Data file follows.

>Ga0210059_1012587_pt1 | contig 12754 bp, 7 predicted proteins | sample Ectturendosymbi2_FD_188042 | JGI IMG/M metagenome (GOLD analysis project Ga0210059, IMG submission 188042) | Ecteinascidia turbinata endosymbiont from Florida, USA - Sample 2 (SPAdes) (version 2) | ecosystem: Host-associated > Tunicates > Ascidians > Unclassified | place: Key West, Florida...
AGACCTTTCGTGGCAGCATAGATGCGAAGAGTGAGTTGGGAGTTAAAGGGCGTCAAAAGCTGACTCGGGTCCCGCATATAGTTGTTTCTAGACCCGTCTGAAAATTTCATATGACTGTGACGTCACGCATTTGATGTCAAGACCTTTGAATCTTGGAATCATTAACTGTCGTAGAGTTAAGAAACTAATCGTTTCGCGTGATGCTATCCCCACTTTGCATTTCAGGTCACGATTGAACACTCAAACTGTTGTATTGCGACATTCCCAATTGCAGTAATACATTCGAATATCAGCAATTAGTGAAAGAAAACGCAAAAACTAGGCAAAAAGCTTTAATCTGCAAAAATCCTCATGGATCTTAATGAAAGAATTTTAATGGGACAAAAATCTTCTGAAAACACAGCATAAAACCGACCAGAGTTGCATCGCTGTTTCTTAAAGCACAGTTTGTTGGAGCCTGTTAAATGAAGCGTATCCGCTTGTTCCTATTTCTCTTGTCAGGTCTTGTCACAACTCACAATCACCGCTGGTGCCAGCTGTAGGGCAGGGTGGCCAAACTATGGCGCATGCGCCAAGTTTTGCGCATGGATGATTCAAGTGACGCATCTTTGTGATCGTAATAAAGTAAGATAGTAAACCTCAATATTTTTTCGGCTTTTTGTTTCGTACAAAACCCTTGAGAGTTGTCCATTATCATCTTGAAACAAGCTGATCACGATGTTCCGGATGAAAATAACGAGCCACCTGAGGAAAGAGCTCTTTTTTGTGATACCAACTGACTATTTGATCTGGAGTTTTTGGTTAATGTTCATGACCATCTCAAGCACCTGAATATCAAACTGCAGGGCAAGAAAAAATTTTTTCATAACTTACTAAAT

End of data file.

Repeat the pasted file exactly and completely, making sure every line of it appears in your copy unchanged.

>Ga0210059_1012587_pt1 | contig 12754 bp, 7 predicted proteins | sample Ectturendosymbi2_FD_188042 | JGI IMG/M metagenome (GOLD analysis project Ga0210059, IMG submission 188042) | Ecteinascidia turbinata endosymbiont from Florida, USA - Sample 2 (SPAdes) (version 2) | ecosystem: Host-associated > Tunicates > Ascidians > Unclassified | place: Key West, Florida...
AGACCTTTCGTGGCAGCATAGATGCGAAGAGTGAGTTGGGAGTTAAAGGGCGTCAAAAGCTGACTCGGGTCCCGCATATAGTTGTTTCTAGACCCGTCTGAAAATTTCATATGACTGTGACGTCACGCATTTGATGTCAAGACCTTTGAATCTTGGAATCATTAACTGTCGTAGAGTTAAGAAACTAATCGTTTCGCGTGATGCTATCCCCACTTTGCATTTCAGGTCACGATTGAACACTCAAACTGTTGTATTGCGACATTCCCAATTGCAGTAATACATTCGAATATCAGCAATTAGTGAAAGAAAACGCAAAAACTAGGCAAAAAGCTTTAATCTGCAAAAATCCTCATGGATCTTAATGAAAGAATTTTAATGGGACAAAAATCTTCTGAAAACACAGCATAAAACCGACCAGAGTTGCATCGCTGTTTCTTAAAGCACAGTTTGTTGGAGCCTGTTAAATGAAGCGTATCCGCTTGTTCCTATTTCTCTTGTCAGGTCTTGTCACAACTCACAATCACCGCTGGTGCCAGCTGTAGGGCAGGGTGGCCAAACTATGGCGCATGCGCCAAGTTTTGCGCATGGATGATTCAAGTGACGCATCTTTGTGATCGTAATAAAGTAAGATAGTAAACCTCAATATTTTTTCGGCTTTTTGTTTCGTACAAAACCCTTGAGAGTTGTCCATTATCATCTTGAAACAAGCTGATCACGATGTTCCGGATGAAAATAACGAGCCACCTGAGGAAAGAGCTCTTTTTTGTGATACCAACTGACTATTTGATCTGGAGTTTTTGGTTAATGTTCATGACCATCTCAAGCACCTGAATATCAAACTGCAGGGCAAGAAAAAATTTTTTCATAACTTACTAAAT